Laura Cunningham spoke last night at the Long Now Foundation. Stewart Brand summarizes her talk:
California ecology used to be much more driven by floods and fires, Cunningham said, showing with her paintings how the Great Valley would become a vast inland sea, like a huge vernal pool progressing each year from navigable water to intense flower displays to elk-grazed grassland. Lake Merritt in Oakland was a salt water inlet. On the Albany mudflats grizzly bears would tunnel into a beached humpback whale for food, joined by California condors. Every fall at the Carquinez Strait a million four-foot-long chinook salmon headed inland to spawn.
Only 300 years ago the whole Bay Area was grasslands, routinely burned by the local Indians. There were oaks in the valleys, redwoods in the Berkeley Hills, and extensive oak savannahs inland. The hills were greener more of the year than now, with fire-freshened grass attracting elk, and native perennial grasses drawing moisture with their deep roots.
Cunningham researched the ancient landscapes using old maps, photos, paintings, scientific reports, sundry local experts, and 30 years of fieldwork. She witnessed the last wild condors feeding on a calf carcass, chasing off a golden eagle. (The condors are now back in the wild, spotted as far north as Mt. Hamilton.) To learn about the behavior and ecological effects of wolves and grizzly bears, she studied them in Yellowstone Park. (The California golden bear was enormous, up to 2,200 pounds.)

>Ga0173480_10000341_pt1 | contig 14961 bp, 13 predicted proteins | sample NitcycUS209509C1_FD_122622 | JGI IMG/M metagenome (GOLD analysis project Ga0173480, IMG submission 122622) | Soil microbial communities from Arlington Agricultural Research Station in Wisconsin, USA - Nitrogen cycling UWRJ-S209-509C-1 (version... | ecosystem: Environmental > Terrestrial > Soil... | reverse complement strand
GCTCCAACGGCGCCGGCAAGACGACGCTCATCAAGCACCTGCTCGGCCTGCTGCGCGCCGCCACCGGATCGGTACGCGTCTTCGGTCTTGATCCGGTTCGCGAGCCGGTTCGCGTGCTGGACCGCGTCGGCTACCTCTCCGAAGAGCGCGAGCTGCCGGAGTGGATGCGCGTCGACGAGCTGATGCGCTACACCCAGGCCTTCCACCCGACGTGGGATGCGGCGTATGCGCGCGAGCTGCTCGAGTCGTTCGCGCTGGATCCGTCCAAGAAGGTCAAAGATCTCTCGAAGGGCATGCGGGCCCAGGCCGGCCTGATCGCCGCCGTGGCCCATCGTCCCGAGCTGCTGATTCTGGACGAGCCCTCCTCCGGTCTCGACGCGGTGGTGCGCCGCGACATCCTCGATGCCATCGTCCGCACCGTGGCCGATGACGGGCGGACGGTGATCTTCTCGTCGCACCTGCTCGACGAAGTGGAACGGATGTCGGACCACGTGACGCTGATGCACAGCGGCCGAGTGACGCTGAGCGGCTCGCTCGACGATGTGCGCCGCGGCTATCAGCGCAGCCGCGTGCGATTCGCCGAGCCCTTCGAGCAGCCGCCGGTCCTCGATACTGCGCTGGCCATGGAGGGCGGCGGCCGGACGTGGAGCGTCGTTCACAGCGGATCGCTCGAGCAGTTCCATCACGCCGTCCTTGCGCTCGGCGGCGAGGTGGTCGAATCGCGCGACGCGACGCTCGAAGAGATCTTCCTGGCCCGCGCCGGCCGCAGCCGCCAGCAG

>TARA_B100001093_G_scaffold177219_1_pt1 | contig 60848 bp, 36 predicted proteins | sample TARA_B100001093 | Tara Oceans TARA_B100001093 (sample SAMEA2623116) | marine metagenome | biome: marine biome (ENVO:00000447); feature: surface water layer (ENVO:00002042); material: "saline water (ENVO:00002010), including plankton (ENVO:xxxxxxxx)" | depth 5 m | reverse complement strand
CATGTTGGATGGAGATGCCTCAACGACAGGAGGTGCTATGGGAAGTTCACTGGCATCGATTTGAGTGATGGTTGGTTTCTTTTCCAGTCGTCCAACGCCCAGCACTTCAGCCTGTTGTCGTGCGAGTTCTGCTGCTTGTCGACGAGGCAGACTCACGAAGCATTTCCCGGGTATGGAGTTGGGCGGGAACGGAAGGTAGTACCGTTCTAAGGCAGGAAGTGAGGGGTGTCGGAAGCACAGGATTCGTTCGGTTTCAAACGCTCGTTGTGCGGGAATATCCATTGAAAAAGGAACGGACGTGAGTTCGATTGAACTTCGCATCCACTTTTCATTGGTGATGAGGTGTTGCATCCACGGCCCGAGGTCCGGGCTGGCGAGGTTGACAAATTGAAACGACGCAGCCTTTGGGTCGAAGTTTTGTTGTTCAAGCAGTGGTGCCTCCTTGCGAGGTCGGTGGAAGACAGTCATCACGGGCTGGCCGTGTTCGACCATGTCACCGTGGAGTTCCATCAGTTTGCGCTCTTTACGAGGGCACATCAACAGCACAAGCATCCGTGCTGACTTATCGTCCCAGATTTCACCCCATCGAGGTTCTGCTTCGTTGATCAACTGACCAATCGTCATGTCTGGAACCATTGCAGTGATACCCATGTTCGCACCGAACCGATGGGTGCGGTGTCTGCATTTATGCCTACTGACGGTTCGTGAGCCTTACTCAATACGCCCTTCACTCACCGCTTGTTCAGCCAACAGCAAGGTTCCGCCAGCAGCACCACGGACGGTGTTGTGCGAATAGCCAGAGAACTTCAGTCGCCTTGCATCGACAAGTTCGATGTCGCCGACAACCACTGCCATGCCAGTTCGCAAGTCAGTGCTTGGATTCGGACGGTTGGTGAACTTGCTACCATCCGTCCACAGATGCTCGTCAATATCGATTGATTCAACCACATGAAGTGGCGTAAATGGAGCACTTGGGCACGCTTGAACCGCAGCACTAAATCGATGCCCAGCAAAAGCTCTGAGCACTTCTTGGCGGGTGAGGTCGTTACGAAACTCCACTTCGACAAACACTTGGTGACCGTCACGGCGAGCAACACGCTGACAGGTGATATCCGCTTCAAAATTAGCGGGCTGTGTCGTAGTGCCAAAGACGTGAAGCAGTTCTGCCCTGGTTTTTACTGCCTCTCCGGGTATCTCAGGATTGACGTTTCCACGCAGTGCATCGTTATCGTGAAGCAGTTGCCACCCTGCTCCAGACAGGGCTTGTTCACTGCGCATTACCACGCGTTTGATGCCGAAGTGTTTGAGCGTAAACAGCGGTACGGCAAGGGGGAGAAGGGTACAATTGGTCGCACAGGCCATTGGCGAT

Along the Pacific shore there used to be 10-ton Stellar's sea cows (extinct in 1768), a giant petrel with an 8-foot wingspan, and a flightless diving goose that ate mussels. Further back, in the Ice Ages before 12,000 years ago, the ocean was lower, and San Francisco Bay was a savannah occupied by huge bison (6 feet at the shoulder), a native fulll-sized horse similar to the African quagga (Cunningham shows it with quagga-like stripes), Columbian mammoths, and the giant short-faced bear (10 feet tall standing up).
For current Californians Cunningham encourages local restoration of old ecosystems, perhaps learning to live with more flood and fire. With her multi-millennial perspective, she's pretty relaxed about climate change. As much as long-term ecology is about continuity, it is about change.